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St. James couple shaken by police indifference after burglars ransack home

A St. James man says he’s lost faith in Winnipeg police and was terrified when officers didn’t respond to his 911 call after he awoke to two people robbing his home.

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A St. James man says he’s lost faith in Winnipeg police and was terrified when officers didn’t respond to his 911 call after he awoke to two people robbing his home.

Jamie Painchaud and his wife Sydney Todd were sleeping when two people broke into their home at about 5:30 a.m. Aug. 6.

Awakened by noises from the downstairs area, Painchaud saw the thieves ransacking the couple’s home which, at that point, was in complete disarray. The pair fled when he got downstairs, and he went back upstairs to call 911.

He expected police to show up at his door and begin collecting evidence, but no one arrived.

JOHN WOODS / WINNIPEG FREE PRESS

Jamie Painchaud and his wife Sydney Todd were sleeping when two people broke into their home at about 5:30 a.m. Aug. 6.

“I was terrified and angry at the same time, knowing that they could have come back and finished what they started. There was nobody there to stop them,” Painchaud told the Free Press.

“I was terrified and angry at the same time, knowing that they could have come back and finished what they started. There was nobody there to stop them.” – Jamie Painchaud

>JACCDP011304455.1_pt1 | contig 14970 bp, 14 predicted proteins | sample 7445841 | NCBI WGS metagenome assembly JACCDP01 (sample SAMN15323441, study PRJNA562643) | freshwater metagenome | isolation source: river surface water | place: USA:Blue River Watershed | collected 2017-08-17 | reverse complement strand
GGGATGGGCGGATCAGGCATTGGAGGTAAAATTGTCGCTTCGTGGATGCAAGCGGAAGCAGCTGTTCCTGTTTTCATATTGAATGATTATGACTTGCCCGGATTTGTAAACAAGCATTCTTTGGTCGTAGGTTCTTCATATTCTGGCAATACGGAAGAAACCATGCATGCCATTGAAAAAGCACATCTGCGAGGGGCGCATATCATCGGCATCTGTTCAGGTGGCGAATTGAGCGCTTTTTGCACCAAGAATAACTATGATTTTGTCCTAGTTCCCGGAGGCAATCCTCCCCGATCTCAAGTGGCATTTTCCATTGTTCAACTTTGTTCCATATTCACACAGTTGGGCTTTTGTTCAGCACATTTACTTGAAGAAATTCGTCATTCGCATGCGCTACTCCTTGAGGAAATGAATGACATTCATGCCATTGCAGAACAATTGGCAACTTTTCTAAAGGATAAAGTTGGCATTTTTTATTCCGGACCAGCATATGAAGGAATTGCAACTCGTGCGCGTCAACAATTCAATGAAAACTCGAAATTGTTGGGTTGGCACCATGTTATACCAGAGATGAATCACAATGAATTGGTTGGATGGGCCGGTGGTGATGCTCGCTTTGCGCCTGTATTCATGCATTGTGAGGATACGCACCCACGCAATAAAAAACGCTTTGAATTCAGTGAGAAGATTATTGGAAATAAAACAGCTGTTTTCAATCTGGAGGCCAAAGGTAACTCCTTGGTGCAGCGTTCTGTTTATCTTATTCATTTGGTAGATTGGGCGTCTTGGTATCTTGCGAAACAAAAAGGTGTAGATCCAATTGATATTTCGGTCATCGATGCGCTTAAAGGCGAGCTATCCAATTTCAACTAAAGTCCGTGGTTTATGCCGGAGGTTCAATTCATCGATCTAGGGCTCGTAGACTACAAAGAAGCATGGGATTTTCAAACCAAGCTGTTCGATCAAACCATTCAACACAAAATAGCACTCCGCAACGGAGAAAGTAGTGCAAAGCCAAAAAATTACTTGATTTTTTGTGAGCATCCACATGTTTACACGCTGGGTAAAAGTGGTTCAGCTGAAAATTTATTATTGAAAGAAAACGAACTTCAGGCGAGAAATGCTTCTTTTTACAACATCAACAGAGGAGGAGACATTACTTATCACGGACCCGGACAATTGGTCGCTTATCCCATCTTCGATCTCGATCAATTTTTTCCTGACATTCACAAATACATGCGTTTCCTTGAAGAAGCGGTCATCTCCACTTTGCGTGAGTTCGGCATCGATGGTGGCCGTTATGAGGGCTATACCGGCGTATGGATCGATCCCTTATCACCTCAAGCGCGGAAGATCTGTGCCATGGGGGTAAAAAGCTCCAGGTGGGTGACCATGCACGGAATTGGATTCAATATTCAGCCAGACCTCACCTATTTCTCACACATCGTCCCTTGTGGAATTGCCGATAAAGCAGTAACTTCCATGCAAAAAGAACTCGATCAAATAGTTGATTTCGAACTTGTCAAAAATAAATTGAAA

“And then, a few hours later, when I called back, and they just said, ‘Sorry, no one’s had a chance to come. There’s no available officers.’ That was not an answer I was expecting.”

Painchaud said the hours passed but he heard no word from the Winnipeg Police Service. When days went by, the couple eventually took the case into their own hands, canvassing their neighbourhood seeking security-camera footage, and five days later Painchaud reached out to his NDP MLA, Adrien Sala, with his frustrations. The next morning, he received a call from a police clerk, which he believes resulted from his complaint to Sala.

“They told me that it started off as high priority, and the more they didn’t get to it, it became lower priority till it was a police report,” he said. “That’s not the way crime should be dealt with.”

Sala said he’s heard concerns from constituents that there’s been an uptick of similar crimes in the Madison Square area, where Painchaud lives.

JESSICA LEE / WINNIPEG FREE PRESS FILES

Adrien Sala, MLA for St. James, said he’s heard concerns from constituents that there’s been an uptick of similar crimes in the Madison Square area, where Jamie Painchaud lives.

“We’ve tried to do what we can to address what we think are some of the root causes of crime, like poverty and a lack of housing,” he said.

The thieves made off with items in the couple’s home with a combined value, Painchaud estimates, of $30,000.

“It was — it still is — terrifying. We’re not really sleeping through the night, and the anxiety and the stress is draining,” he said.

A property crimes division officer contacted Painchaud last Friday and later visited. Painchaud isn’t satisfied.

“Any evidence that was present is degraded at this point,” he said. “I’ve had to clean my house, so there’s much less chance they’re going to get fingerprints or anything off anything,” he said. “Not that I think they’re ever going to do that.”

“Any evidence that was present is degraded at this point… I’ve had to clean my house, so there’s much less chance they’re going to get fingerprints or anything off anything.” – Jamie Painchaud